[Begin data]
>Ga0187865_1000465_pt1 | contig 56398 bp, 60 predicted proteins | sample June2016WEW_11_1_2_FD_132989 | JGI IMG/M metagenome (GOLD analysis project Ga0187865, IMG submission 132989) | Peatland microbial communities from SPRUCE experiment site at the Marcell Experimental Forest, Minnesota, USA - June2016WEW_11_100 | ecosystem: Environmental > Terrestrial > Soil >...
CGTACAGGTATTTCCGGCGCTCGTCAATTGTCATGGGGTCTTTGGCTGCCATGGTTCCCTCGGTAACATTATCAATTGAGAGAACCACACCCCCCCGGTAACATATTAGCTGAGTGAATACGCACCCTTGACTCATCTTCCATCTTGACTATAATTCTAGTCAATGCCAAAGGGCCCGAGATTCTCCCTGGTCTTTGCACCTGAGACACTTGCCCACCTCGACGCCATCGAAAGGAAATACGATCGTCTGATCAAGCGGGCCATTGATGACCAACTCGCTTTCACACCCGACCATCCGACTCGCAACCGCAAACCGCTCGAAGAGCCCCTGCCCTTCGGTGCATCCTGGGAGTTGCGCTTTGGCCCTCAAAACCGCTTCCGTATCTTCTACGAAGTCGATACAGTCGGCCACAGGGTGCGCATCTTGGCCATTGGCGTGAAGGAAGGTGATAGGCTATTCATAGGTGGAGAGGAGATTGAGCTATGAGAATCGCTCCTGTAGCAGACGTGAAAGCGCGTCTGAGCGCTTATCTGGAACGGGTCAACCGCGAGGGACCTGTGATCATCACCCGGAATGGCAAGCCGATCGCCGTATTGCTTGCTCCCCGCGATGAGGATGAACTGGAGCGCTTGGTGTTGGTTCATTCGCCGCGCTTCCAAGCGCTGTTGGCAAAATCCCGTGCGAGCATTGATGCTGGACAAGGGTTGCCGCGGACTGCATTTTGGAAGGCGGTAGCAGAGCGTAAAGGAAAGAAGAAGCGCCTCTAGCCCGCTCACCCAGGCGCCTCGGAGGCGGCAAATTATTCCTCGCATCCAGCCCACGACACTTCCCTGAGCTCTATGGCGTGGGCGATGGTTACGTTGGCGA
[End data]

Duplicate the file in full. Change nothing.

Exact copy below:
>Ga0187865_1000465_pt1 | contig 56398 bp, 60 predicted proteins | sample June2016WEW_11_1_2_FD_132989 | JGI IMG/M metagenome (GOLD analysis project Ga0187865, IMG submission 132989) | Peatland microbial communities from SPRUCE experiment site at the Marcell Experimental Forest, Minnesota, USA - June2016WEW_11_100 | ecosystem: Environmental > Terrestrial > Soil >...
CGTACAGGTATTTCCGGCGCTCGTCAATTGTCATGGGGTCTTTGGCTGCCATGGTTCCCTCGGTAACATTATCAATTGAGAGAACCACACCCCCCCGGTAACATATTAGCTGAGTGAATACGCACCCTTGACTCATCTTCCATCTTGACTATAATTCTAGTCAATGCCAAAGGGCCCGAGATTCTCCCTGGTCTTTGCACCTGAGACACTTGCCCACCTCGACGCCATCGAAAGGAAATACGATCGTCTGATCAAGCGGGCCATTGATGACCAACTCGCTTTCACACCCGACCATCCGACTCGCAACCGCAAACCGCTCGAAGAGCCCCTGCCCTTCGGTGCATCCTGGGAGTTGCGCTTTGGCCCTCAAAACCGCTTCCGTATCTTCTACGAAGTCGATACAGTCGGCCACAGGGTGCGCATCTTGGCCATTGGCGTGAAGGAAGGTGATAGGCTATTCATAGGTGGAGAGGAGATTGAGCTATGAGAATCGCTCCTGTAGCAGACGTGAAAGCGCGTCTGAGCGCTTATCTGGAACGGGTCAACCGCGAGGGACCTGTGATCATCACCCGGAATGGCAAGCCGATCGCCGTATTGCTTGCTCCCCGCGATGAGGATGAACTGGAGCGCTTGGTGTTGGTTCATTCGCCGCGCTTCCAAGCGCTGTTGGCAAAATCCCGTGCGAGCATTGATGCTGGACAAGGGTTGCCGCGGACTGCATTTTGGAAGGCGGTAGCAGAGCGTAAAGGAAAGAAGAAGCGCCTCTAGCCCGCTCACCCAGGCGCCTCGGAGGCGGCAAATTATTCCTCGCATCCAGCCCACGACACTTCCCTGAGCTCTATGGCGTGGGCGATGGTTACGTTGGCGA